My Anatolian Adventure
“Turkish Delight?” I said. “What’s that?’
I’d soon find out.
This was my first day in Istanbul. Arriving at my hotel in the
Sultanahmet district-- the old city--I found myself in what used to be
called Constantinople—the capitol of the Byzantine Empire.
I was anxious to get my first taste of the famed city, but Turkish Delight
was not on my agenda. It was on Vi’s. I had traveled twice
around the world with Vi, and this was to be our next adventure.
Exhausted from our all-night flight from Dulles to Istanbul but not wishing
to waste time, we
were ready to roll.
She was eager to scout out the best source of Turkish Delight in Istanbul. I
wanted to wander through the narrow passageways of the Kapali Carsi, the
notorious Grand Bazaar, or covered market. This would be my first chance to
check out my bargaining skills at a few of its 4,000 shops. This
bewildering array of tiny stalls jammed into a maze of 66 narrow passageways
stretches some five miles in length and pulls you into it like a magnet
attracted by shopping for the best bargains. Friends have told me
stories of wandering, lost and exhausted, for hours before they could find
their original entrance. I was counting on my so-called keen
sense of direction to save the day. (Ultimately, I failed!)
Piles of pashimi shawls, glittering gold and silver jewelry, elegant Turkish
kilim rugs, and heaps of tee shirts emblazoned with “Istanbul” beckoned.
But first we had to maneuver through a phalanx of insistent street vendors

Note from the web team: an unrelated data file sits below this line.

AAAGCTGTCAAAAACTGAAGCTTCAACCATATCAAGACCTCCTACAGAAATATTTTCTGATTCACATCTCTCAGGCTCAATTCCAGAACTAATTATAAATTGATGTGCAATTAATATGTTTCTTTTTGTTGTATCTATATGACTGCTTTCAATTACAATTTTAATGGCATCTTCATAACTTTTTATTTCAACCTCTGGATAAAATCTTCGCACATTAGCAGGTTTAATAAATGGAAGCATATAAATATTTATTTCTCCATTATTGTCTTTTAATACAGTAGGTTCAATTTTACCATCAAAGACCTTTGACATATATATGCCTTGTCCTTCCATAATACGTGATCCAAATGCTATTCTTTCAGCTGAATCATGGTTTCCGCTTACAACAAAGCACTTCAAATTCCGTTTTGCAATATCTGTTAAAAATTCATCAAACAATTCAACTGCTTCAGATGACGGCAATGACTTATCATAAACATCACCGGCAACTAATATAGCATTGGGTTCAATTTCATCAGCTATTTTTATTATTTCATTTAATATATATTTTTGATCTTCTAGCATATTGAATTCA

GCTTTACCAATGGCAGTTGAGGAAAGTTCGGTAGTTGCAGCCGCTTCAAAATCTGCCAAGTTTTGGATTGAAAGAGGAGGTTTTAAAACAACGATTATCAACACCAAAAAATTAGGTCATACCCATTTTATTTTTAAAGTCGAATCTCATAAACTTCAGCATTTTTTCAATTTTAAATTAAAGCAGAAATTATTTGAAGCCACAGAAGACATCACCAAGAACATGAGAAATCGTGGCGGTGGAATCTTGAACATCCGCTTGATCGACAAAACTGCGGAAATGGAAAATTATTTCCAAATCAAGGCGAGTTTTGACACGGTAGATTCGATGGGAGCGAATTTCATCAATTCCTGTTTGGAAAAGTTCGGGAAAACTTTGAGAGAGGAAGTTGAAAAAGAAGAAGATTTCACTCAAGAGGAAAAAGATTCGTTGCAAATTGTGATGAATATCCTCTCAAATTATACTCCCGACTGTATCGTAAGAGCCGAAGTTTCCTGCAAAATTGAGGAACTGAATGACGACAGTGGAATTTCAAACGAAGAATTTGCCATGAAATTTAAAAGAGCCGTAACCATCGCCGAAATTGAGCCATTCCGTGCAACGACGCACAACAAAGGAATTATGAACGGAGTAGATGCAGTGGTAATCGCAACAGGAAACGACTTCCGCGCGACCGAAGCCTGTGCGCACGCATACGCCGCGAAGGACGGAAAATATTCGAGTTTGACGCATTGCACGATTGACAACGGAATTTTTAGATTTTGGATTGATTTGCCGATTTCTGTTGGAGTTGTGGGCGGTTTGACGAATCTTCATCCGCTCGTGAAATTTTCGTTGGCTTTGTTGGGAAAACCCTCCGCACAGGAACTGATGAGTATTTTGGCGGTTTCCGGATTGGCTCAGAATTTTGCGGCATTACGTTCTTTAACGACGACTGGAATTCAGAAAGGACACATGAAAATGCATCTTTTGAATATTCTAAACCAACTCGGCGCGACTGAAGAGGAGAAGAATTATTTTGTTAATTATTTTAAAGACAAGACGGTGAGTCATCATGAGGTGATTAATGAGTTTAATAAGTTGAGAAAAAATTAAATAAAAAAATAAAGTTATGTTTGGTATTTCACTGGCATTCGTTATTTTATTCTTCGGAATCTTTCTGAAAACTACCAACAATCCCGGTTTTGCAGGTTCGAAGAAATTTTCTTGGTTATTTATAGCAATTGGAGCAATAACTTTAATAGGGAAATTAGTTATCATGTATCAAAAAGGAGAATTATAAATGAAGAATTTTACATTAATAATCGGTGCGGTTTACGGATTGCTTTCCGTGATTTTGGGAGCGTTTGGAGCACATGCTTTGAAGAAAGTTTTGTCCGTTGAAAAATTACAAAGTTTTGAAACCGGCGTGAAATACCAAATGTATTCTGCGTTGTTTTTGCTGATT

outside the bazaar entrance. They spotted us, those potential “rich
American tourists,” and like bees to baklava buzzed around us, pushing
their wares as we headed toward the bazaar.
Vi quickly swung into action, bargaining for her prized Turkish Delight. I
tested a few free bites as I checked into the origins of this traditional
Ottoman candy confection called “lokum” in Turkish. It’s
prepared with fillings of walnuts, pistachios, almonds or orange flavoring,
and can be
found everywhere in Turkey. Most often, you can nibble a free sample
before you buy. And we did. Frequently.
History says that one Ali Muhiddin, its inventor, arrived in the Ottoman
capitol in the late 18th century and mixed up the first batch of “locum”
into a soft bite-size easy-to-chew sweet. The new tidbit was an
instant hit with the palace dignitaries of the day, and success on the
street wasn’t far
behind. Today, the ubiquitous Turkish Delight seems to be the national
candy of choice, the Turkish counterpart to the American M&M, Hershey
bar, and Orange Slice all wrapped up into one.
On my first day there, I didn’t know that --or much more-- about
Anatolia—as Turkey is called in the guidebooks. But that would
change before the month was over .
By the end of my journey, the term Turkish Delight meant more to me than
simply a bite-size candy to satisfy my sweet tooth. It conjured up
lingering memories of picnics in the shade of olive groves high in the
mountains, the sweet fragrance of fields of blood- red poppies that carpet
entire hillsides and pop up in unexpected places between marble steps of
ancient amphitheaters, the cascades of color and taste of huge mounds of
cherries, limes, eggplants, and tomatoes, and powerful aroma of fresh fish
piled high in neat mountains of silver in noisy village markets, and the
vibrant hues of aquamarine and periwinkle seas along the Aegean and
Mediterranean coasts. Above all, it conveys my sense of delight and
appreciation for the friendly greetings we received from children and
generous welcome from everyone else we encountered in our short visit.